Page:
Massive unilateral fetal axillary lymphangioma: A case repor

• There is a paucity of literature describing large prenatal axillary lymphangioma.

• Nonnuchal lymphangiomas may be etiologically distinct.

• Septate and nonseptate axillary lymphangiomas are potentially different entities.

• Compared with nuchal lesions, axillary lymphangioma is less strongly associated with hydrops.

• Detailed fetal anatomic survey is imperative to screen for additional anomalies.

• Close surveillance should be undertaken to optimize neonatal outcomes.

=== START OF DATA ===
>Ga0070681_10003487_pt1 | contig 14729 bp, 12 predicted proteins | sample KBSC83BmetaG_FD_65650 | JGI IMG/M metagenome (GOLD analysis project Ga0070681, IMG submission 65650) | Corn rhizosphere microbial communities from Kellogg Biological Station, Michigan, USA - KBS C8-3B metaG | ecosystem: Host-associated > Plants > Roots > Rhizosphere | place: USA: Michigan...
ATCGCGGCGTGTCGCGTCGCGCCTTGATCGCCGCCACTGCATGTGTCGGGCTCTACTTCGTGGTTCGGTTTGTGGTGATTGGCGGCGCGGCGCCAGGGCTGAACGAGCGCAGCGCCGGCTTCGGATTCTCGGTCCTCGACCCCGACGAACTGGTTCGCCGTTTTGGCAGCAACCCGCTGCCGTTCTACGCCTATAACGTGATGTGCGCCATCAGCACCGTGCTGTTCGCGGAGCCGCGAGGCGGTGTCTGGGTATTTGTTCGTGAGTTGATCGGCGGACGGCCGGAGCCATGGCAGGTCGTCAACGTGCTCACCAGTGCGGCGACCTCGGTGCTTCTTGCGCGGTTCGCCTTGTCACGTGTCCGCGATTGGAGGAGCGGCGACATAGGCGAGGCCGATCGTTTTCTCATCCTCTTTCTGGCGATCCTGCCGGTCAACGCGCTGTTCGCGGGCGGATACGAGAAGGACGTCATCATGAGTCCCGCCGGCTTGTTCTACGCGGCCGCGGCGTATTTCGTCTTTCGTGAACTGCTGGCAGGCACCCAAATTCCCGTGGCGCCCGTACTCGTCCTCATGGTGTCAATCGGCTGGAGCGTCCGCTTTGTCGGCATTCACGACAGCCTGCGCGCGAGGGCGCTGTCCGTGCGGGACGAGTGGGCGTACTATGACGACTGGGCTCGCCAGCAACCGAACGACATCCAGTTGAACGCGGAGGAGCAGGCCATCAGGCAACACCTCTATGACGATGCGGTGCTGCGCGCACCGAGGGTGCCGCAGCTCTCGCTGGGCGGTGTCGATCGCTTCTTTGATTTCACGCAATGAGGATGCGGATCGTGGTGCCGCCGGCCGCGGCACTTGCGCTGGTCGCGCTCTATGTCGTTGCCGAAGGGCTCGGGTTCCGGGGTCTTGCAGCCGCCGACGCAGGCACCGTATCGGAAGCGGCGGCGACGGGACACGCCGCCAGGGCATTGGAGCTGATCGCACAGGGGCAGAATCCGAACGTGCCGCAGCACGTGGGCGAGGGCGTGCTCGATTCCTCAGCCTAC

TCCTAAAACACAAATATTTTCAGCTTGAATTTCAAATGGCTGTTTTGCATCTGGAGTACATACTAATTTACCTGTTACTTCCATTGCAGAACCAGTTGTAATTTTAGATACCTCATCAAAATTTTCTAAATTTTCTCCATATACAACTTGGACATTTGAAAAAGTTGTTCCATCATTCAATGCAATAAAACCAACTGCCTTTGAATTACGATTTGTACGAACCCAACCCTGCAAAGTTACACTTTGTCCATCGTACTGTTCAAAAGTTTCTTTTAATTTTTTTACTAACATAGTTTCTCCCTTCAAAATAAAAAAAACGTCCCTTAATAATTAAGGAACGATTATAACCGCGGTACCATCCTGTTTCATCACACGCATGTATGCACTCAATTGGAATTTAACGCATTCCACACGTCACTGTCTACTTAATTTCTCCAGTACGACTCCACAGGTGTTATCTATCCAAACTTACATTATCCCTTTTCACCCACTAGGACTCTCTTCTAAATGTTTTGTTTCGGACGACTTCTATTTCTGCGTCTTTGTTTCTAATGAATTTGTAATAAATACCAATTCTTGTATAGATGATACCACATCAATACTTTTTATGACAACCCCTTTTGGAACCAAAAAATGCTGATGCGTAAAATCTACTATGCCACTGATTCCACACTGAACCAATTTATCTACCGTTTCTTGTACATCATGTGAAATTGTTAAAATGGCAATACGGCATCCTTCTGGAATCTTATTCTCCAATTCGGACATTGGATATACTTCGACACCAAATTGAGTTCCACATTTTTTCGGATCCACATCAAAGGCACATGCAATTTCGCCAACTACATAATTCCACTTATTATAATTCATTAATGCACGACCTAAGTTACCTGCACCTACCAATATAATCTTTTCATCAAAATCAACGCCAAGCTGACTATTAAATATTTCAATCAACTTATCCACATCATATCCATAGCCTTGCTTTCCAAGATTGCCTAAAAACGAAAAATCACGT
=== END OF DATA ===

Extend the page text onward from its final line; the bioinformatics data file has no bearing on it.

A 21-year-old woman (gravida 2, para 1) was referred at 15 weeks of gestation for a maternal-fetal consultation for post-surgical hypothyroidism. Her medical history was significant for papillary thyroid cancer during her first, otherwise uneventful, pregnancy and subsequent total thyroidectomy with adjuvant radioactive iodine postpartum. The patient denied prior neck radiation and her family history was unremarkable. Detailed fetal survey at 20 weeks revealed a 5.45 × 3.72 cm nonvascular cystic axillary structure without other malformations; amniocentesis was negative. Serial surveillance was performed throughout the pregnancy. A male infant weighing 3000 g with a 16 × 12 × 9 cm septated cystic mass arising from the left axilla was delivered via cesarean section. The newborn period was complicated by cellulitis overlying the mass and interval cystic hemorrhage requiring sclerotherapy and subsequent excision. Nonnuchal lymphangiomas may be etiologically distinct entities. The prognostic factors include anatomic location, presence of septa, and association with other congenital abnormalities. A thorough evaluation, multidisciplinary approach, and close surveillance should be undertaken to optimize neonatal outcomes.